Behind Shanghai

Staring at the rubble of his neighbors' row houses, Chen Guo-fang says he won't budge. Like more than a hundred residents who protested outside Shanghai's city hall last week, Chen is one of 2,000 homeowners who say that collusion between city officials and a big developer cleared the way for the reportedly $600 million housing project that is now bulldozing their homes. It's the biggest scandal to hit Shanghai in decades, and the victims demand fair compensation. "They can break my fingers but I won't sign any papers," says Chen, a 53-year-old laid-off engineer. "I don't have anything to lose."

At first glance, the scandal enveloping Shanghai Land Holdings sounds like business as usual in post-Mao China. The country's embrace of "cowboy capitalism" has triggered corruption probes from Shenyang to Xiamen to Beijing. But look again: the Shanghai investigation appears to have got off the ground with a letter from the angry homeowners to President Hu Jintao, who is emerging as a powerful, even popular leader far sooner than anyone predicted.

Only eight months ago Hu, 60, replaced the far older, more powerful and charismatic Jiang Zemin as Communist Party leader. The smart bet was that Jiang would continue to run things through allies he had brought to power from his home base in Shanghai. But as the SARS crisis unfolded in April, Jiang stayed so quiet some Chinese joked that he was hiding, while Hu and his ally, Prime Minister Wen Jiabao, used the crisis to prove themselves "and win mass support," says Chinese author Ma Ling. Ma has since shortened a planned trilogy on top leaders to include only Hu and Wen, dropping a member of Jiang's "Shanghai Faction" on the ground that he is no longer so relevant.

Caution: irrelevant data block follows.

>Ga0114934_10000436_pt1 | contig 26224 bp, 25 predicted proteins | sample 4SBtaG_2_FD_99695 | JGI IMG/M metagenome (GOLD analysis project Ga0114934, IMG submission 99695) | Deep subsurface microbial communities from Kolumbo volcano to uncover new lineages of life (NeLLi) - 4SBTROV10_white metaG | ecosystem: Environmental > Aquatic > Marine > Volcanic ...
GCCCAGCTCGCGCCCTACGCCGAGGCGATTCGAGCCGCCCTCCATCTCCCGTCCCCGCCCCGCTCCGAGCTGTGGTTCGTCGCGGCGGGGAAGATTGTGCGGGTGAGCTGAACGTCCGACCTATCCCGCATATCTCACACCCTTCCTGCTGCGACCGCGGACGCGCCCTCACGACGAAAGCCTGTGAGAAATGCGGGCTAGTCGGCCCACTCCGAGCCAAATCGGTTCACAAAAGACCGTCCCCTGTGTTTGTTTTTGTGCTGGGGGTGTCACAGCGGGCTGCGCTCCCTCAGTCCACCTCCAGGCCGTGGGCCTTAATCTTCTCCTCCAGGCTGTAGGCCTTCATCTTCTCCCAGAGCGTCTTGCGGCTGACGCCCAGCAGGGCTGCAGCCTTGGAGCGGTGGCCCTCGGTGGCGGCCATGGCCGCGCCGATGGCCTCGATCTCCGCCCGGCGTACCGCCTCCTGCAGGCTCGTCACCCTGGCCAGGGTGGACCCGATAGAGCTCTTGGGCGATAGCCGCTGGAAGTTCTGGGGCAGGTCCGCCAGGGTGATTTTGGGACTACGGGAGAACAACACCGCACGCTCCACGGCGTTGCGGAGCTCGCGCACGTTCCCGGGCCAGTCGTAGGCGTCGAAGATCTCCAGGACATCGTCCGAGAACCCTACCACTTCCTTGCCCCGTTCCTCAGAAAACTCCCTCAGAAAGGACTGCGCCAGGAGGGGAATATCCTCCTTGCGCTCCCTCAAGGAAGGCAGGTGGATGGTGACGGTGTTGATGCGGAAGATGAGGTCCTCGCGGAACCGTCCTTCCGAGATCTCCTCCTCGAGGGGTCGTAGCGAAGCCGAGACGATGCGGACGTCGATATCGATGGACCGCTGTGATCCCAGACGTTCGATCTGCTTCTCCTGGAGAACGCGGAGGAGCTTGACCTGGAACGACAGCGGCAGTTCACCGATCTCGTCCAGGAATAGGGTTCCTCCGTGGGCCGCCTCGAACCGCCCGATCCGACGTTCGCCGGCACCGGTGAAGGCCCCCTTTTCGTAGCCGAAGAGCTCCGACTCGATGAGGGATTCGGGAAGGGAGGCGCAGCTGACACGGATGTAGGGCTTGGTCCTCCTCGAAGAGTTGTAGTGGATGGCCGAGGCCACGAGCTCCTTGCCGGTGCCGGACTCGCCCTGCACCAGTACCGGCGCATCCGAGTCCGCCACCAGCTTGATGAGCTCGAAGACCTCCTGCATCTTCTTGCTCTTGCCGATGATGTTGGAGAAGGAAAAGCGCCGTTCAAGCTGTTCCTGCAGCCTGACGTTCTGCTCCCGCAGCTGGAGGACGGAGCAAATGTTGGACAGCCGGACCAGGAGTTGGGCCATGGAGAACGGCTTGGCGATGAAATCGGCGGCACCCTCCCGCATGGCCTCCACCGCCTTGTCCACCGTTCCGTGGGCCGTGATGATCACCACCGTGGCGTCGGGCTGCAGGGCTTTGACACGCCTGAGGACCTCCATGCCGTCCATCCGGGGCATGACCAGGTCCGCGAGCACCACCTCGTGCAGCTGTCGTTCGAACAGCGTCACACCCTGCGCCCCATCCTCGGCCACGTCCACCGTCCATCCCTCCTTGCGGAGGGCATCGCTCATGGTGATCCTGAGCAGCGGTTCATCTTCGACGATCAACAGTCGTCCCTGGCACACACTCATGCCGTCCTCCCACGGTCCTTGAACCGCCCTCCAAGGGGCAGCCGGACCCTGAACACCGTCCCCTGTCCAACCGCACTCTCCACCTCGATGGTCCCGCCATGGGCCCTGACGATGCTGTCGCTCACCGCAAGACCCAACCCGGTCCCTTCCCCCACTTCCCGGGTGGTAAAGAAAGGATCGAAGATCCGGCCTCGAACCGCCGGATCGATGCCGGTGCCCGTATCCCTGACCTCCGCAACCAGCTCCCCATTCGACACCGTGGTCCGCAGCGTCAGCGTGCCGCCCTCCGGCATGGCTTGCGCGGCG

Hu has been championing leadership accountability--not exactly a strong point of previous communist czars. In early June the Navy's top two officers and a dozen seamen were sacked after a submarine disaster that killed 70 Chinese sailors. "Hu pushed hard to have the two vice admirals fired," says a well-connected party source. Jiang, who remains head of the powerful Central Military Commission, was said initially to favor covering up the catastrophe.

Hu's government also startled many with its response to the death in police custody of 27-year-old graphics designer Sun Zhigang, a university graduate from Wuhan. Detained by Guangzhou police in March because he wasn't carrying a temporary resident permit, Sun received a fatal beating in jail. The nation exploded with outrage. Authorities responded quickly, handing out sentences ranging from three years in prison to death for 17 people implicated in the killing. Then last week the government repealed the regulation that set the stage for Sun's death. Under the 1982 rule on the "detention and deportation of vagrants and beggars," an estimated 3.2 million Chinese were detained in 2001 alone. "This single case has helped bring about a more open government," said Beijing lawyer Wu Ge. "This is great."

Hu's mettle will be tested in the Shanghai scandal. At its heart is Zhou Zhengyi, a high flier whom Forbes had ranked as China's 11th richest man. In early June, Zhou was placed under house arrest on charges of using fraudulent means to obtain $270 million in loans, which he used to gain control of 75 percent of Shanghai Land Holdings in June 2002. His financier was Liu Jinbao, who was recently transferred out of his post at the Bank of China. The two were known to rub elbows with city officials including former mayor Huang Ju, a member of the Shanghai Faction who reputedly helped build a lavish "quasi retirement" villa for Jiang Zemin. Beijing has sent 100 investigators to Shanghai, and NEWSWEEK has learned that eight officials in a district where Zhou bought land for below-market prices are being questioned in detention.

The buzz about Hu as a budding reformer is getting perilously loud. Scholars trumpet reports that he's considering granting private business the same property rights as state enterprises. Party insiders say Hu will use a July 1 speech to call for a degree of democratization, including direct election of grass-roots party representatives. Indeed, some reformers say that if he keeps moving this fast, he could end up like former Russian president Mikhail Gorbachev--a reformer who couldn't survive the expectations he created.